Activated carbon fibers for efficient VOC removal from diluted streams: the role of surface functionalities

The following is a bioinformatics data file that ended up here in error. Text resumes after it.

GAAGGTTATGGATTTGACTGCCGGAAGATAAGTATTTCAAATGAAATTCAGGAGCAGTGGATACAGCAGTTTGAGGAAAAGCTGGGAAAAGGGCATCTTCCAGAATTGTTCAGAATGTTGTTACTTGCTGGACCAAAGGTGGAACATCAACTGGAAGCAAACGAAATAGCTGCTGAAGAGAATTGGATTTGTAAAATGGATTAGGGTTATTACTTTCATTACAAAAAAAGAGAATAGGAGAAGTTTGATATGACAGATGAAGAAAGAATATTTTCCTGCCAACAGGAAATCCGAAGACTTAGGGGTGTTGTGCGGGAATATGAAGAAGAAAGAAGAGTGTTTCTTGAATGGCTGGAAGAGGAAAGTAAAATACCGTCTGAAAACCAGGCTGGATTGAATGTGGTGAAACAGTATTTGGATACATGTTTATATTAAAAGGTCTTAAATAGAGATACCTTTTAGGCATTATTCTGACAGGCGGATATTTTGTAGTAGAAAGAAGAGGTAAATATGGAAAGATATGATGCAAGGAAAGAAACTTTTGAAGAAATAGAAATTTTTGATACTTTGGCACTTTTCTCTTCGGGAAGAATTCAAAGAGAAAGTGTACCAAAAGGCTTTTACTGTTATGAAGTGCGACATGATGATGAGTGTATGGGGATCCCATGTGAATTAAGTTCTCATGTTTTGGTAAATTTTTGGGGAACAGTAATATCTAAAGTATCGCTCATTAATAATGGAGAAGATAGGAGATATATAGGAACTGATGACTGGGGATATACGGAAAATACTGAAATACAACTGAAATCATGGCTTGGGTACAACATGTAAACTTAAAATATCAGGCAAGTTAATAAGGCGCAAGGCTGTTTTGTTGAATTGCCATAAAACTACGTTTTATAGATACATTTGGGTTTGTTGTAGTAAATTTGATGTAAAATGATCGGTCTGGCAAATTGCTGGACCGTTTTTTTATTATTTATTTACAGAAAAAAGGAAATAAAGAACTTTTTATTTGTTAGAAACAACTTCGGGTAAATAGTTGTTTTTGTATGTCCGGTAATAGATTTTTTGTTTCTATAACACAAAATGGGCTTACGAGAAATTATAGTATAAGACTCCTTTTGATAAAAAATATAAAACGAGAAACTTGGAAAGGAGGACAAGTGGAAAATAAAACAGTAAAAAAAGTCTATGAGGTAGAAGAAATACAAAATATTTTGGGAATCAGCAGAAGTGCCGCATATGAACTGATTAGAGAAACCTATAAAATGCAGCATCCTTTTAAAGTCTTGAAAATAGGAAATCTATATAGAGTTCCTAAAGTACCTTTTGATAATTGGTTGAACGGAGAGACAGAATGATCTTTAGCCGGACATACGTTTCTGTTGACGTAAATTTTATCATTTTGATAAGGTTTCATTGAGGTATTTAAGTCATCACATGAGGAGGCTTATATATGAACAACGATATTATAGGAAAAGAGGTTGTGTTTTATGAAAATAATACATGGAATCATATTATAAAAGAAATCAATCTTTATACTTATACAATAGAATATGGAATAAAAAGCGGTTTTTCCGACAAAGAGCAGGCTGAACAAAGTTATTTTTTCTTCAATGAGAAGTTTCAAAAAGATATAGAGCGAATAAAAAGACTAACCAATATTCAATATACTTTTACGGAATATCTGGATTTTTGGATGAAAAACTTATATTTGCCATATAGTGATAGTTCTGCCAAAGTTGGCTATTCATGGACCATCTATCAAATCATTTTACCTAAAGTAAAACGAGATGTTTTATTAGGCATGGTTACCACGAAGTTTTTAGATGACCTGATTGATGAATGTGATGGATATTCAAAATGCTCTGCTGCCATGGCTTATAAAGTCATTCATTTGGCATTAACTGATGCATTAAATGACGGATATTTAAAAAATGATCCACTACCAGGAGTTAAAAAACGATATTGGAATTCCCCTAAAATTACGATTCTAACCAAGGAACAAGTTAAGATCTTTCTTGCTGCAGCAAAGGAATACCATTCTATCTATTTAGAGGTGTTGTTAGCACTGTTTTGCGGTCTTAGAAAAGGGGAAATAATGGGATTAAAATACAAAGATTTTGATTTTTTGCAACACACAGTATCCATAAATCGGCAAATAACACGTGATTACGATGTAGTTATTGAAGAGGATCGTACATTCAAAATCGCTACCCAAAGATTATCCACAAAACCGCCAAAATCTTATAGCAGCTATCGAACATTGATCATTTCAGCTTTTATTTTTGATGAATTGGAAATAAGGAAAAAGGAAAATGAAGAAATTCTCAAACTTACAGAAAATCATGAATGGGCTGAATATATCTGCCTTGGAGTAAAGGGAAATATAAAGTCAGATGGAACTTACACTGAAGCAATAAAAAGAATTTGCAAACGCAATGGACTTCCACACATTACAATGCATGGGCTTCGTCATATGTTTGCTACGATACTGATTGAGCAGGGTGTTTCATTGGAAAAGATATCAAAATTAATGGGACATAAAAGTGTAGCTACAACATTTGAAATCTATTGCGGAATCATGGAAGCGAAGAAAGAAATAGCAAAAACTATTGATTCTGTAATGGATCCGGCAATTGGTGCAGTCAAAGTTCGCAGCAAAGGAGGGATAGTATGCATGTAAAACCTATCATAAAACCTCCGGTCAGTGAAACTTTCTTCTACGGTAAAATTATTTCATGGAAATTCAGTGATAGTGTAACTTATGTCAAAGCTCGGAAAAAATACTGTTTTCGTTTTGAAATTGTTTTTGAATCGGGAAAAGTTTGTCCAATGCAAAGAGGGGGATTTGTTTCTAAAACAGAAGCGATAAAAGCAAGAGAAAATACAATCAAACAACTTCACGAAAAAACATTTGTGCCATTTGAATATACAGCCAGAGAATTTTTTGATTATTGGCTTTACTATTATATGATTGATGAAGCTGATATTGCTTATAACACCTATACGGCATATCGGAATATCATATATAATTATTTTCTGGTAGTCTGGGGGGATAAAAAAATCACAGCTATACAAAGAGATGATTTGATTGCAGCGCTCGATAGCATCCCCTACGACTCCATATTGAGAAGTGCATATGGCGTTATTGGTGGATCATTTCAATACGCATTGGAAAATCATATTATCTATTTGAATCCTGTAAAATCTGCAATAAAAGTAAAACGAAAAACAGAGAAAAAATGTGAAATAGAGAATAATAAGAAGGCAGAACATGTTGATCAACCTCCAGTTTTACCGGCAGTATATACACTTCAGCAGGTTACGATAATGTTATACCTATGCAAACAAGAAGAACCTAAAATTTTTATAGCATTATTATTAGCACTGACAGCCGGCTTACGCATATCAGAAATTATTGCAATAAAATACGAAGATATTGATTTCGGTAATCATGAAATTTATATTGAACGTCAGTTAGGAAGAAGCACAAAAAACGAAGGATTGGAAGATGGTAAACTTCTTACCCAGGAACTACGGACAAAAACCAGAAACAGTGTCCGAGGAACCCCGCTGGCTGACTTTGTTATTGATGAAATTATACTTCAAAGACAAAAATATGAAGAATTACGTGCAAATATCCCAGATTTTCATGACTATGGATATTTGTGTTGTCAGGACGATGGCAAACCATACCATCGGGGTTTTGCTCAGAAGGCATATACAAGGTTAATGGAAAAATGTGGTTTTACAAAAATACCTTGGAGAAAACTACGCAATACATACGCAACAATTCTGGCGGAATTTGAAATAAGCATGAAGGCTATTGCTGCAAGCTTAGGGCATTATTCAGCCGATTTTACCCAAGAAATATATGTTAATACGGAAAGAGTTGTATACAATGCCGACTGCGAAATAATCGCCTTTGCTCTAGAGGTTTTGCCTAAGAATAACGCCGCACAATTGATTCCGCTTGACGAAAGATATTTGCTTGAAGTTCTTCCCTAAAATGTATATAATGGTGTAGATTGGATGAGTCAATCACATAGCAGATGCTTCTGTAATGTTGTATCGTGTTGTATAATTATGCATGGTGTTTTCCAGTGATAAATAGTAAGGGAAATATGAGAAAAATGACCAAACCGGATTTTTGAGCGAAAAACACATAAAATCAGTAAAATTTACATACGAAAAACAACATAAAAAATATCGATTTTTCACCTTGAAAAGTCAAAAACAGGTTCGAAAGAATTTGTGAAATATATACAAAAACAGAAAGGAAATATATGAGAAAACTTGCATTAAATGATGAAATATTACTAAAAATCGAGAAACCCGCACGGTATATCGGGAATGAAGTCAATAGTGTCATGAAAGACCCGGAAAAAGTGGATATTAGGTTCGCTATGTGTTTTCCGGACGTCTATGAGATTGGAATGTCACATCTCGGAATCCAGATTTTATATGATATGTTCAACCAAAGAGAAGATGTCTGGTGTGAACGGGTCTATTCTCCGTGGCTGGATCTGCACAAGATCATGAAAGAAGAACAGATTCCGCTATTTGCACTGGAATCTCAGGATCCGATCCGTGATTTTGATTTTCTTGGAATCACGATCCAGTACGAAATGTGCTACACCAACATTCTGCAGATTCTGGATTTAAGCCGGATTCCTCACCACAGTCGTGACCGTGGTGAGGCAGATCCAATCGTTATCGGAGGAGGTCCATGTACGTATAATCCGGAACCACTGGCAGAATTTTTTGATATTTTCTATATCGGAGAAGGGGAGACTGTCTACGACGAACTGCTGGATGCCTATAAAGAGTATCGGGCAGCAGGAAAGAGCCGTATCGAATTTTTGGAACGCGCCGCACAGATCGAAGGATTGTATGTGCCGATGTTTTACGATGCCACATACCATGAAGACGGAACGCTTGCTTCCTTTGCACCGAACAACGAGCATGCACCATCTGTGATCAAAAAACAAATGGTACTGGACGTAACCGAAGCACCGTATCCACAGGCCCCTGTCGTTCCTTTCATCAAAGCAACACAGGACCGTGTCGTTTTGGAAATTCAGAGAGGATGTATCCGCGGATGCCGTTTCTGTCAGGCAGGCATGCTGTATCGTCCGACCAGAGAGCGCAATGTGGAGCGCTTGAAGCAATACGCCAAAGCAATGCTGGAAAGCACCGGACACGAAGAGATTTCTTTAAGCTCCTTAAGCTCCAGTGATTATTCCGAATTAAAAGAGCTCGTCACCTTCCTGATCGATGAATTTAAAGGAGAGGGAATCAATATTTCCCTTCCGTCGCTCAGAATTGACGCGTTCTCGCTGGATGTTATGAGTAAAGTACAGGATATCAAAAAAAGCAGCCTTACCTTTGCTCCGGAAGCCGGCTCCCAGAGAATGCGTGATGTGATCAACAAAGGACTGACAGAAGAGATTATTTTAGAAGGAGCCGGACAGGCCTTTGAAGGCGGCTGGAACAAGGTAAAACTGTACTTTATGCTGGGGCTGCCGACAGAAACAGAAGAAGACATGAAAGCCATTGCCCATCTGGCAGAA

The effect of surface functionalities, specific surface area and pore size of activated carbon fibers (ACFs) on the adsorption of toluene and acetaldehyde, two volatile organic compounds (VOC), at low concentrations (similar to 80 ppmv) and short contact time (20 ms) has been studied. Two different types of ACFs characterized by low temperature N-2 adsorption: ultramicroporous (d (pore) < 1 nm) and supermicroporous (d (pore) similar to 1-2 nm) were tested. Both ACFs were effective for the removal of toluene attaining the adsorption capacity as large as 51 wt%. The surface chemistry of ACFs (O-containing functional groups) was characterized by temperature-programmed desorption monitoring the CO/CO2 evolved. Oxidative treatment of ACFs by nitric acid increased the surface concentration of O-groups. This resulted in lower adsorption capacity towards toluene but higher one towards acetaldehyde. This result was rationalized based on different type of VOC interactions with the carbon surface.